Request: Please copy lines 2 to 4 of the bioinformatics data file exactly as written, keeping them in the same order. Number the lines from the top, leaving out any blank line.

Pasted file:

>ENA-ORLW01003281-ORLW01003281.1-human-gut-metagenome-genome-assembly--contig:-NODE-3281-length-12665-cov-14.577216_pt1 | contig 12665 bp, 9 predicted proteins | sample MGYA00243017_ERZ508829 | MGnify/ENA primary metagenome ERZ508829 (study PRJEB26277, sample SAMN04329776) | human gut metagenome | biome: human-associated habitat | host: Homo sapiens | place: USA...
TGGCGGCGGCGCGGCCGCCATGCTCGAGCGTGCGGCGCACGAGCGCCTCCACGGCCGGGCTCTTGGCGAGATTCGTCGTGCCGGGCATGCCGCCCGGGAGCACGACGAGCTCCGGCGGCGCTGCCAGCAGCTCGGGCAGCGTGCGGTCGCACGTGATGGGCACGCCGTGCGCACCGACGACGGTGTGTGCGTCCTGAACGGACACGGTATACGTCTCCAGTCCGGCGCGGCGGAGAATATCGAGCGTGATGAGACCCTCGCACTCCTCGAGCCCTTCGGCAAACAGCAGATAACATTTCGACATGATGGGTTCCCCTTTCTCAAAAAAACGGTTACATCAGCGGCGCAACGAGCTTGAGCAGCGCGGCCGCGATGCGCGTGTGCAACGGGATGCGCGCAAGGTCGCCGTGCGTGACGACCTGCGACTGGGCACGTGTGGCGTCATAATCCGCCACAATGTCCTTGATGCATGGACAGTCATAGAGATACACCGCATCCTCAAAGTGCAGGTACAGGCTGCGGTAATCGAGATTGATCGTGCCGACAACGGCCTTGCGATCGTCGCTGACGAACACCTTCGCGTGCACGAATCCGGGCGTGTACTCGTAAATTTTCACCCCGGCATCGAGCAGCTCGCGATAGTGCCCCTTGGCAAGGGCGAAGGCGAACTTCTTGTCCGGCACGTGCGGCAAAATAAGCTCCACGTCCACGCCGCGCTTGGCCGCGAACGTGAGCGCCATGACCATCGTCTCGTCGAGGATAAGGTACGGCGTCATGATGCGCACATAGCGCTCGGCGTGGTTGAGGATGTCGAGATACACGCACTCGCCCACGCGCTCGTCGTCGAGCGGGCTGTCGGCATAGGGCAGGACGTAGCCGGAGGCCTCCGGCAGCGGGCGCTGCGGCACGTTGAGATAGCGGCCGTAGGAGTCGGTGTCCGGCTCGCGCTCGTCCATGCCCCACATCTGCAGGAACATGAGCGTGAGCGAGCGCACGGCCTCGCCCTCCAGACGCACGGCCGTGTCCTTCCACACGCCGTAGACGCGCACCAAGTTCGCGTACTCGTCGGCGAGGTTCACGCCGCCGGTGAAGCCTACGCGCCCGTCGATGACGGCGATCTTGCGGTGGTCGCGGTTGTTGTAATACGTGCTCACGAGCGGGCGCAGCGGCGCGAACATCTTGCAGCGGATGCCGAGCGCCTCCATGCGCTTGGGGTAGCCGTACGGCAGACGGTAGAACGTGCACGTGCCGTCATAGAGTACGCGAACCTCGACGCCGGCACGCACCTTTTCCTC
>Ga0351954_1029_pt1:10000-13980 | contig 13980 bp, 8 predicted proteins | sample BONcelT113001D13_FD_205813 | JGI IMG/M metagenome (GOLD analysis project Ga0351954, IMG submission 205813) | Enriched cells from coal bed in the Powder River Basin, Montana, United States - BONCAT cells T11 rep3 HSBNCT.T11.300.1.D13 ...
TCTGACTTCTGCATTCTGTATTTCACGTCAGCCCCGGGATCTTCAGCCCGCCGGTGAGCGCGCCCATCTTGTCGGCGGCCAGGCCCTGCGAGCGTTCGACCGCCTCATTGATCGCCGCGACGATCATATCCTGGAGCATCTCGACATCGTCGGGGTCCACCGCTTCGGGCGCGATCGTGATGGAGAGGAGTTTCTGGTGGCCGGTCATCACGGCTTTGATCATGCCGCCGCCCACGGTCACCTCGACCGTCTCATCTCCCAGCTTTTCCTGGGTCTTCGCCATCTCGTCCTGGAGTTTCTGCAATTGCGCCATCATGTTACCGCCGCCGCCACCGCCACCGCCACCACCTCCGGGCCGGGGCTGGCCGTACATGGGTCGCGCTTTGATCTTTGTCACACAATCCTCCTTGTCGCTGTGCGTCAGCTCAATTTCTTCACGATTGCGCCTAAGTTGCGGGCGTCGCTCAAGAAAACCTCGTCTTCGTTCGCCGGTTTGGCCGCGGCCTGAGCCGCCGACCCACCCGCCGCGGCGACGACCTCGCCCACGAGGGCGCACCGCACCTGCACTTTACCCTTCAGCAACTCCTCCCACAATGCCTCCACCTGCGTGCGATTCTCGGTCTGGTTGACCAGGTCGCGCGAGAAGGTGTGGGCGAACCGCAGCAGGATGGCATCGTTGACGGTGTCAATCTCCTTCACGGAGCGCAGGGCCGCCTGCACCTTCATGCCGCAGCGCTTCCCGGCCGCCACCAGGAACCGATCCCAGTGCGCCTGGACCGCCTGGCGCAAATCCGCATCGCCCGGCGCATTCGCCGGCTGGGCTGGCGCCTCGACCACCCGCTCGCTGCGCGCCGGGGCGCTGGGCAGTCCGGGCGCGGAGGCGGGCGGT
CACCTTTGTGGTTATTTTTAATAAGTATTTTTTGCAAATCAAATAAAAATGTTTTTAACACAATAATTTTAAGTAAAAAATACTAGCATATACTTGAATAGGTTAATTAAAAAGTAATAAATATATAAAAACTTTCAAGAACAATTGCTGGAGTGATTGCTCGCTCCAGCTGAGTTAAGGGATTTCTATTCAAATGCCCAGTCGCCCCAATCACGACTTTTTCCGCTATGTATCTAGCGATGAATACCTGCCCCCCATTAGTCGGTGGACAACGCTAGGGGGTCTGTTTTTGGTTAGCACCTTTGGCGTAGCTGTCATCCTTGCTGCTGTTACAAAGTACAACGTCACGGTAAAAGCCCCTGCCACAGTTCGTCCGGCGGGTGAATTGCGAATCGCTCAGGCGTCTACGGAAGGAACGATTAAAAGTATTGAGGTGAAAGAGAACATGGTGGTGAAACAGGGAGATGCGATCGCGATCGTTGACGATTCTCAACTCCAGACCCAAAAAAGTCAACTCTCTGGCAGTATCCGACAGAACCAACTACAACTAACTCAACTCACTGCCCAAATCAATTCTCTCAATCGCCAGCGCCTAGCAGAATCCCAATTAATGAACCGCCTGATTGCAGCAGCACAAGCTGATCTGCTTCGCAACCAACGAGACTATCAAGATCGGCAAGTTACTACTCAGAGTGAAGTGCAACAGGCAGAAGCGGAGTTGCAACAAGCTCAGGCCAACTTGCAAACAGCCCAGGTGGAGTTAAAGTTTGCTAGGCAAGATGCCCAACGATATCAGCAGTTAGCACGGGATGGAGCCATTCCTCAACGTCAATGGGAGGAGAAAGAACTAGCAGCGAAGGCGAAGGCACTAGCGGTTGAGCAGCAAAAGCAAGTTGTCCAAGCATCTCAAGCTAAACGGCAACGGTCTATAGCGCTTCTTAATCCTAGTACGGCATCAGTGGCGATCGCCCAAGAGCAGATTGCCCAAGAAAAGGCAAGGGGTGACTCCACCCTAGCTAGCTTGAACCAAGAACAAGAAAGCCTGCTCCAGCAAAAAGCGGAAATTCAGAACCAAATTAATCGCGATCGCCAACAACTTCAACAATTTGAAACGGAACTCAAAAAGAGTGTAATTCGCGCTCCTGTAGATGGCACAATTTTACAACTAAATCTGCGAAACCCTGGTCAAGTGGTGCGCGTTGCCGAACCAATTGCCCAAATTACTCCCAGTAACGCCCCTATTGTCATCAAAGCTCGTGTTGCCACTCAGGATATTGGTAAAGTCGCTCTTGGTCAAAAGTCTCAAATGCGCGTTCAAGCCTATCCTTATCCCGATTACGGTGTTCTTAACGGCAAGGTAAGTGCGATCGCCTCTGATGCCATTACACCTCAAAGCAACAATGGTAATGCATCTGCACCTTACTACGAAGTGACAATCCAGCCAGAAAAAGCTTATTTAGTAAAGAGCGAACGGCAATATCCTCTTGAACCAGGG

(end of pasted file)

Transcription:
TGGCGGCGGCGCGGCCGCCATGCTCGAGCGTGCGGCGCACGAGCGCCTCCACGGCCGGGCTCTTGGCGAGATTCGTCGTGCCGGGCATGCCGCCCGGGAGCACGACGAGCTCCGGCGGCGCTGCCAGCAGCTCGGGCAGCGTGCGGTCGCACGTGATGGGCACGCCGTGCGCACCGACGACGGTGTGTGCGTCCTGAACGGACACGGTATACGTCTCCAGTCCGGCGCGGCGGAGAATATCGAGCGTGATGAGACCCTCGCACTCCTCGAGCCCTTCGGCAAACAGCAGATAACATTTCGACATGATGGGTTCCCCTTTCTCAAAAAAACGGTTACATCAGCGGCGCAACGAGCTTGAGCAGCGCGGCCGCGATGCGCGTGTGCAACGGGATGCGCGCAAGGTCGCCGTGCGTGACGACCTGCGACTGGGCACGTGTGGCGTCATAATCCGCCACAATGTCCTTGATGCATGGACAGTCATAGAGATACACCGCATCCTCAAAGTGCAGGTACAGGCTGCGGTAATCGAGATTGATCGTGCCGACAACGGCCTTGCGATCGTCGCTGACGAACACCTTCGCGTGCACGAATCCGGGCGTGTACTCGTAAATTTTCACCCCGGCATCGAGCAGCTCGCGATAGTGCCCCTTGGCAAGGGCGAAGGCGAACTTCTTGTCCGGCACGTGCGGCAAAATAAGCTCCACGTCCACGCCGCGCTTGGCCGCGAACGTGAGCGCCATGACCATCGTCTCGTCGAGGATAAGGTACGGCGTCATGATGCGCACATAGCGCTCGGCGTGGTTGAGGATGTCGAGATACACGCACTCGCCCACGCGCTCGTCGTCGAGCGGGCTGTCGGCATAGGGCAGGACGTAGCCGGAGGCCTCCGGCAGCGGGCGCTGCGGCACGTTGAGATAGCGGCCGTAGGAGTCGGTGTCCGGCTCGCGCTCGTCCATGCCCCACATCTGCAGGAACATGAGCGTGAGCGAGCGCACGGCCTCGCCCTCCAGACGCACGGCCGTGTCCTTCCACACGCCGTAGACGCGCACCAAGTTCGCGTACTCGTCGGCGAGGTTCACGCCGCCGGTGAAGCCTACGCGCCCGTCGATGACGGCGATCTTGCGGTGGTCGCGGTTGTTGTAATACGTGCTCACGAGCGGGCGCAGCGGCGCGAACATCTTGCAGCGGATGCCGAGCGCCTCCATGCGCTTGGGGTAGCCGTACGGCAGACGGTAGAACGTGCACGTGCCGTCATAGAGTACGCGAACCTCGACGCCGGCACGCACCTTTTCCTC
>Ga0351954_1029_pt1:10000-13980 | contig 13980 bp, 8 predicted proteins | sample BONcelT113001D13_FD_205813 | JGI IMG/M metagenome (GOLD analysis project Ga0351954, IMG submission 205813) | Enriched cells from coal bed in the Powder River Basin, Montana, United States - BONCAT cells T11 rep3 HSBNCT.T11.300.1.D13 ...
TCTGACTTCTGCATTCTGTATTTCACGTCAGCCCCGGGATCTTCAGCCCGCCGGTGAGCGCGCCCATCTTGTCGGCGGCCAGGCCCTGCGAGCGTTCGACCGCCTCATTGATCGCCGCGACGATCATATCCTGGAGCATCTCGACATCGTCGGGGTCCACCGCTTCGGGCGCGATCGTGATGGAGAGGAGTTTCTGGTGGCCGGTCATCACGGCTTTGATCATGCCGCCGCCCACGGTCACCTCGACCGTCTCATCTCCCAGCTTTTCCTGGGTCTTCGCCATCTCGTCCTGGAGTTTCTGCAATTGCGCCATCATGTTACCGCCGCCGCCACCGCCACCGCCACCACCTCCGGGCCGGGGCTGGCCGTACATGGGTCGCGCTTTGATCTTTGTCACACAATCCTCCTTGTCGCTGTGCGTCAGCTCAATTTCTTCACGATTGCGCCTAAGTTGCGGGCGTCGCTCAAGAAAACCTCGTCTTCGTTCGCCGGTTTGGCCGCGGCCTGAGCCGCCGACCCACCCGCCGCGGCGACGACCTCGCCCACGAGGGCGCACCGCACCTGCACTTTACCCTTCAGCAACTCCTCCCACAATGCCTCCACCTGCGTGCGATTCTCGGTCTGGTTGACCAGGTCGCGCGAGAAGGTGTGGGCGAACCGCAGCAGGATGGCATCGTTGACGGTGTCAATCTCCTTCACGGAGCGCAGGGCCGCCTGCACCTTCATGCCGCAGCGCTTCCCGGCCGCCACCAGGAACCGATCCCAGTGCGCCTGGACCGCCTGGCGCAAATCCGCATCGCCCGGCGCATTCGCCGGCTGGGCTGGCGCCTCGACCACCCGCTCGCTGCGCGCCGGGGCGCTGGGCAGTCCGGGCGCGGAGGCGGGCGGT